Retirement age of Nigerian medical consultants should be raised – CMD

A Hospital ward with health workers used to illustrate the story
A Hospital ward with health workers used to illustrate the story

The Chief Medical Director of the Federal Medical Centre, Umuahia, Chukwu Abali Chukwu, has called on Nigeria’s federal government to raise the retirement age of consultants at the centres to 70 years.

The retirement age for all workers at the centres is 60 years, unlike at teaching hospitals where consultants, like other university professors, stay on in service until 70 years.

The gap created by the retirement of consultants in critical areas of medicine in most Federal Medical Centres in Nigeria, is said to be part of the challenges that has given rise to increase in medical trips outside the country.

Briefing journalists in Umuahia, according to a Channels Television news report, Mr. Chukwu urged the federal government to reconsider the 60 years retirement age for the consultants with a view to extending it to 70 years.

He said the 10 years extension would give the consultants time to train others before retiring.

Also, it will help equal the years with those of their counterparts in the teaching hospitals, he said.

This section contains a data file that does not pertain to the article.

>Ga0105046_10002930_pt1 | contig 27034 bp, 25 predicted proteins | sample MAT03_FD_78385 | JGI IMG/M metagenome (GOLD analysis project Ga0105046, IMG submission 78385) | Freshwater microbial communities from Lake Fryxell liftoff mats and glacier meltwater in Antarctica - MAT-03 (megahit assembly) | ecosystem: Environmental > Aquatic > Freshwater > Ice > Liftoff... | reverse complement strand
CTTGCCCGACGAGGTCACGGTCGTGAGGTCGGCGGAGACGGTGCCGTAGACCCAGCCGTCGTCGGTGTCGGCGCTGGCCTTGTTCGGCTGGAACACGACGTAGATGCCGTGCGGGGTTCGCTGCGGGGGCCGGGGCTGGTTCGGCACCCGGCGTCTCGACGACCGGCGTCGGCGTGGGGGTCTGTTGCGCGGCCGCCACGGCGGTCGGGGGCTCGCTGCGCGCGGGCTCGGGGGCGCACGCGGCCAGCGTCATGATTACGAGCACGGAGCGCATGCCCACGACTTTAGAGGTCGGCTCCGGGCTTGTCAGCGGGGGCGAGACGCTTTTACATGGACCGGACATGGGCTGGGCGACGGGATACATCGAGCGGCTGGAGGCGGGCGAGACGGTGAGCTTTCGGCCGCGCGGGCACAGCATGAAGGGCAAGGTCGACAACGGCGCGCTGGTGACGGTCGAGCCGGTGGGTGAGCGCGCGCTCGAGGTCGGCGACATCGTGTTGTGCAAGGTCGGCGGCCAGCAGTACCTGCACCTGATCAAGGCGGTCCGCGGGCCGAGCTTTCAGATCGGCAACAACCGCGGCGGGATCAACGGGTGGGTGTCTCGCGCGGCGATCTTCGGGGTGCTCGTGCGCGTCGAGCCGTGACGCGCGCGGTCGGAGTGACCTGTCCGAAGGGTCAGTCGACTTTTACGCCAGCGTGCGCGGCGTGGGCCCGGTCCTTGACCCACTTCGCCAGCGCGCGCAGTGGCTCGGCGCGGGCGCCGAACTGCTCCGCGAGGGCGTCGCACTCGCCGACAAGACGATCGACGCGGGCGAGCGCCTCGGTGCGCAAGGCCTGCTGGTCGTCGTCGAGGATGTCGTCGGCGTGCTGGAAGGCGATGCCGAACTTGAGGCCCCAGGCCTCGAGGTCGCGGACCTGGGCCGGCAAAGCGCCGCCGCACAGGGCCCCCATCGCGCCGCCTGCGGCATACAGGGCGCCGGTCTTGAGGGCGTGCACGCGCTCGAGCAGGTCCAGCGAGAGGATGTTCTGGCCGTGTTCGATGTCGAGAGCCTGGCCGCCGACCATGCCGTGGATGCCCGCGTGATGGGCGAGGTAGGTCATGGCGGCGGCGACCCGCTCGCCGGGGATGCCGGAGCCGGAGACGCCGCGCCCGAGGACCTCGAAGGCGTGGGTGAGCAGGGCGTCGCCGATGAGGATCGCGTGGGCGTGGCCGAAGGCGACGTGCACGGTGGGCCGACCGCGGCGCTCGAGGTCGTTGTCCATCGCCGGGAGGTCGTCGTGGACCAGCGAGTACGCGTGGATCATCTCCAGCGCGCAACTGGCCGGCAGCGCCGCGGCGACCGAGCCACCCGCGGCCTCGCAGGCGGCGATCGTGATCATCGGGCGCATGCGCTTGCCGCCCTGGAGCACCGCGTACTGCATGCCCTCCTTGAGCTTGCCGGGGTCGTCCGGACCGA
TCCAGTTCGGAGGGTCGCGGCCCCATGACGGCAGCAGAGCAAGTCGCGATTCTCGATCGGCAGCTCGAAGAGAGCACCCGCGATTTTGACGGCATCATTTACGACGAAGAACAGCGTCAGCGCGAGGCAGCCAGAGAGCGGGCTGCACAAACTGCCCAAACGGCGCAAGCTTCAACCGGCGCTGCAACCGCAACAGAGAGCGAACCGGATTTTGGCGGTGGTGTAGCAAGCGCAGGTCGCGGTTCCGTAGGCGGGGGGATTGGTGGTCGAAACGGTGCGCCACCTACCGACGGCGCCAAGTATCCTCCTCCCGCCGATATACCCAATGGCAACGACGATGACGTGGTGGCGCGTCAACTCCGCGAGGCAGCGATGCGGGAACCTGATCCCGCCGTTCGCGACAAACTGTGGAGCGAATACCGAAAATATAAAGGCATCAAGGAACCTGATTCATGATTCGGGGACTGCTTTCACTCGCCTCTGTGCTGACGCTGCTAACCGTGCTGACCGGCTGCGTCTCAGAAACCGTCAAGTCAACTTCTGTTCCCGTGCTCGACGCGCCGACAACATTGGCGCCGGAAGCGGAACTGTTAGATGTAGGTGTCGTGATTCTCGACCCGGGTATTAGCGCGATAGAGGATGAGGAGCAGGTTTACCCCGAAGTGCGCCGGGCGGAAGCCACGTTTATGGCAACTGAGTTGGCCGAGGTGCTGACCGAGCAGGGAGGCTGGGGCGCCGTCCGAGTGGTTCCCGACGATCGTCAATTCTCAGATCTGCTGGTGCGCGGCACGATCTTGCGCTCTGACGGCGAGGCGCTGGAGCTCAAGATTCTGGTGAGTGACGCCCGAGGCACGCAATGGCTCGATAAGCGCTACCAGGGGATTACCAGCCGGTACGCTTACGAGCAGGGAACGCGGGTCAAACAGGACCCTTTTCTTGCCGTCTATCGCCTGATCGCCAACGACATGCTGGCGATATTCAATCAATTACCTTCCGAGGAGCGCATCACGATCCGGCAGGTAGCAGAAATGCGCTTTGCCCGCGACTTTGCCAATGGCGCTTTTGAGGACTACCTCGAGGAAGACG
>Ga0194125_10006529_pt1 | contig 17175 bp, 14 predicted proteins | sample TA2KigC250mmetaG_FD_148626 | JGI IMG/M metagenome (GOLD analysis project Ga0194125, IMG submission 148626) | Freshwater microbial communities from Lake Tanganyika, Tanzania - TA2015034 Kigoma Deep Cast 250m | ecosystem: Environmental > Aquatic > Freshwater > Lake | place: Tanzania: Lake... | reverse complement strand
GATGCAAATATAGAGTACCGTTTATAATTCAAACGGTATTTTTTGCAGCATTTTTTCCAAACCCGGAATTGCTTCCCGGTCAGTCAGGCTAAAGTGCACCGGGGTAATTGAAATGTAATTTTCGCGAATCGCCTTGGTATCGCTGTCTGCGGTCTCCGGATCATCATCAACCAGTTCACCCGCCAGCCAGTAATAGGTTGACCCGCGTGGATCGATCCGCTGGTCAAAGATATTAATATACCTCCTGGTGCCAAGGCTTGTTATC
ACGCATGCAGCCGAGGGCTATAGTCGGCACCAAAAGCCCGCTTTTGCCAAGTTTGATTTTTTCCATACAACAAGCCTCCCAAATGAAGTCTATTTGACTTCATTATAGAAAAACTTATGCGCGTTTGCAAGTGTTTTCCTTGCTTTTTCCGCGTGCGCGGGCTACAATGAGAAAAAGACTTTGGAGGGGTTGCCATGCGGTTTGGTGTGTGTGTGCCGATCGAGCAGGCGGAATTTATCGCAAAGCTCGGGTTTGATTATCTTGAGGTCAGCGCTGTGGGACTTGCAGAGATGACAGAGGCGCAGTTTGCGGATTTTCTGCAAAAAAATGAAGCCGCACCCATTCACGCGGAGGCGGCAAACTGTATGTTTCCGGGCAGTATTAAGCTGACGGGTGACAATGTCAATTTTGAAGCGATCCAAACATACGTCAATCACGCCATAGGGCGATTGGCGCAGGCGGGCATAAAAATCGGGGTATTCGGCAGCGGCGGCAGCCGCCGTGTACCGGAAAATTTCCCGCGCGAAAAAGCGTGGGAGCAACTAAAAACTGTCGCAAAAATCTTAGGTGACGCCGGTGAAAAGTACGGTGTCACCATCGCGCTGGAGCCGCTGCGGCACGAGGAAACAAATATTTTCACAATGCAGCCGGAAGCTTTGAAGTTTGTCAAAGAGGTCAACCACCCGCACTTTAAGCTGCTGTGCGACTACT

“One of the major needs of every Nigerian is to get accessible health care delivery services, but how often the quest is met is better imagined,” he said.

Mr. Chukwu warned that the country would be losing a lot if nothing was done to fix the gap created by retired consultants.

“At the Federal Medical Centres, there seem to be adequate medical facilities in place; but lack of manpower, especially nurses, has left some of the wards vacant.

“I believe that if the government is able to extend the retirement age of some critical areas in medicine, then we would not be running around looking for more hands.

“The Intensive Care Unit (ICU) nurses are critical, I do not see why they should retire at 60 years. The anaesthetic ICU doctors are critical, I do not see why they should retire at 60 years.

“If they retire earlier than they should, then the government is losing and something should be done about this retirement, because health care delivery requires expertise to bridge the gap in health sector development,” he stated.

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